Wednesday, April 10, 2013

Beautiful Buffy Sainte-Marie

Buffy Sainte-Marie (1967)
I first heard Buffy Sainte-Marie in the 1960's.  She had a big hit called "Universal Soldier" on her first album, It's My Way,  produced in 1964. Donovan recorded it and it became a  popular hit in 1965 in both England and the USA.. 

Universal Soldier

He's five feet two and he's six feet four
He fights with missiles and with spears
He's all of 31 and he's only 17
He's been a soldier for a thousand years

He's a Catholic, a Hindu, an atheist, a Jain,
a Buddhist and a Baptist and a Jew
and he knows he shouldn't kill
and he knows he always will
kill you for me my friend and me for you

And he's fighting for Canada,
he's fighting for France,
he's fighting for the USA,
and he's fighting for the Russians
and he's fighting for Japan,
and he thinks we'll put an end to war this way

And he's fighting for Democracy
and fighting for the Reds
He says it's for the peace of all
He's the one who must decide
who's to live and who's to die
and he never sees the writing on the walls

But without him how would Hitler have
condemned him at Dachau
Without him Caesar would have stood alone
He's the one who gives his body
as a weapon to a war
and without him all this killing can't go on

He's the universal soldier and he
really is to blame
His orders come from far away no more
They come from him, and you, and me
and brothers can't you see
this is not the way we put an end to war.

I got to meet Buffy Sainte-Marie and see her perform at a fundraiser for the American Indian Movement (AIM) in San Diego in 1973. The event was a wonderful gathering of progressive people like The Black Federation, the Migrant Ministry, the UFW, etc. to help raise defense funds for the AIM defendants arrested at the Siege of Wounded Knee.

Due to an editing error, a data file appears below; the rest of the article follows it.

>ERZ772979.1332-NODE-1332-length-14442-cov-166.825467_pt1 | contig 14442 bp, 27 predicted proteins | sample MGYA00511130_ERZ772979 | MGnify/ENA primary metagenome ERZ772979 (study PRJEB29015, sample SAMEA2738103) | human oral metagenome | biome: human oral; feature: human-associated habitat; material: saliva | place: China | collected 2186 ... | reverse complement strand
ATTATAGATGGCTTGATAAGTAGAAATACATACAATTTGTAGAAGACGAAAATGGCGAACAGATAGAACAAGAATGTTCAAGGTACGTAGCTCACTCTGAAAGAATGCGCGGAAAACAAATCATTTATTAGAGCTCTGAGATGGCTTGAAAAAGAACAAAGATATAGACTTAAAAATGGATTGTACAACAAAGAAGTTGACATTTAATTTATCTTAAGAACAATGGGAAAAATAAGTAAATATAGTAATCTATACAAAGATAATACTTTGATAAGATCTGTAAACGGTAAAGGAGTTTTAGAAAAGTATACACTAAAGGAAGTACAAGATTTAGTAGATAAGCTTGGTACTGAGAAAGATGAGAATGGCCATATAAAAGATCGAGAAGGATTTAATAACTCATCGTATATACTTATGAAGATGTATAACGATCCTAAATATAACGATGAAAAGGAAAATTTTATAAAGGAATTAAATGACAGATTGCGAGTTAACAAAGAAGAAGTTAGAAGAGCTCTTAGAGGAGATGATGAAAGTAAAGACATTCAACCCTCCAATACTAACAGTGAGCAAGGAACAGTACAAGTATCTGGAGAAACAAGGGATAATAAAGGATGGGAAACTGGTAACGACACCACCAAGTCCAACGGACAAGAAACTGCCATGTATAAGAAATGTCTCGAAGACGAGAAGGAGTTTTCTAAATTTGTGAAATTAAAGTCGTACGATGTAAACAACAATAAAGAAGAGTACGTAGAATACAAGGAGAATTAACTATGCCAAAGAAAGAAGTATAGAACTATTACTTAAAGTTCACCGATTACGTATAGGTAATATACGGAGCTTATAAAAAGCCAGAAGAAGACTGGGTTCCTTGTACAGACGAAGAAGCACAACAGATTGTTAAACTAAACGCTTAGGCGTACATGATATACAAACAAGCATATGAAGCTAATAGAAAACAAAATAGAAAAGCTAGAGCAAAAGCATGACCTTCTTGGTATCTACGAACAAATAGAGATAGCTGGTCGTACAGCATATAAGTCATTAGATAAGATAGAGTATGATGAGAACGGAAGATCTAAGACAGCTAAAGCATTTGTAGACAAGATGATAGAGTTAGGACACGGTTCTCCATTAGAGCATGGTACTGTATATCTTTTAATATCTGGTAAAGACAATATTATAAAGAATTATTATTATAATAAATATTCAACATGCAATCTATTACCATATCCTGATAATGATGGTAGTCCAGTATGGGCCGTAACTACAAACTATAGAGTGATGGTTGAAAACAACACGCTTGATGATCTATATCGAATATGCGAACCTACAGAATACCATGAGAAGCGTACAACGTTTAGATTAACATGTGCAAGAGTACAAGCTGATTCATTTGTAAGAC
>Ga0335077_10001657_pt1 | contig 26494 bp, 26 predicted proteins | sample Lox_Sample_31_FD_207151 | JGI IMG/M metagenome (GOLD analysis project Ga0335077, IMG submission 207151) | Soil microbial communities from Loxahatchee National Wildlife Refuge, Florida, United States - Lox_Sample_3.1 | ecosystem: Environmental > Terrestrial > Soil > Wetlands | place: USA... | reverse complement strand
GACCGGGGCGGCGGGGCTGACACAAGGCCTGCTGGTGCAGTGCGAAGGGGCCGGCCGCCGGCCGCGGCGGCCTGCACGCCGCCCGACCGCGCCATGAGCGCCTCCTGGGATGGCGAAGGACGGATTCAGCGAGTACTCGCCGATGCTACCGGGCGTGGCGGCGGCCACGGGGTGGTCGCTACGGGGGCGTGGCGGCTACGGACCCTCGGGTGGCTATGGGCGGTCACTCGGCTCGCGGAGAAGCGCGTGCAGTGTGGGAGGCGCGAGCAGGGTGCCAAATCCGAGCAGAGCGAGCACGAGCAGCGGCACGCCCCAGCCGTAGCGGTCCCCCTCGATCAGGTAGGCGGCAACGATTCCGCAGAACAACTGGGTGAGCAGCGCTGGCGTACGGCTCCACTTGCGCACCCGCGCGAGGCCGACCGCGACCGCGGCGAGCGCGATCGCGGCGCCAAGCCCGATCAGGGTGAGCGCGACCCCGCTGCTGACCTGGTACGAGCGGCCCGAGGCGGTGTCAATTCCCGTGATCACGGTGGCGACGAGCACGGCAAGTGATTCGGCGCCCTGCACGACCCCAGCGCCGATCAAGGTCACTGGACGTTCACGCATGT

Dennis Banks (Co-founder of the American Indian Movement)  (1973)  

Vernon Sukumu (Executive Director of the Black Federation) and Dennis Banks 
In 1973, I was working for the United Farm Workers Union
and taking  lots of pictures with my Pentax camera.
She was a great young performer who was politically black-listed by Presidents Johnson and Nixon because of her activism for the Native American Movement in the 1970's. Her music wasn't played on radio stations in the USA for the next two decades. She got a gig on Sesame Street from 1975-1981 where she appeared with her first son, Dakota Starblanket Wolfchild. 

In her native land of Canada, she achieved great popularity as an educator, musician and song writer and artist.   Her impact on the modern Native American/First Nations music and cultural scene has been profound. Her influence has produced many new musicians among Native Americans. Her original songs have been recorded by other musicians and have become hits throughout the world for other artists..

In 1982, she received an Academy Award for Best Original Song, Up Where We Belong, the theme song for An Officer and a Gentleman.  

Buffy show-cased her talents when, at 68 years old, she performed before the world at the 2010 Winter Olympics in Vancouver, British Columbia. Here she performs live her Cho Cho Fire:

At 72, Buffy still rocks and is still relevant. She's still fighting for the people and the land we live in.  I love her strong and vibrant No No Keshagesh from her 2009 CD Running for the Drum:


  1. Absolutely beautiful tribute, Vicki. Thanks!

  2. As a Canadian I am very proud to claim her as our own although she is much bigger than just one country and one people. Great post and thanks for linking to my Happy post.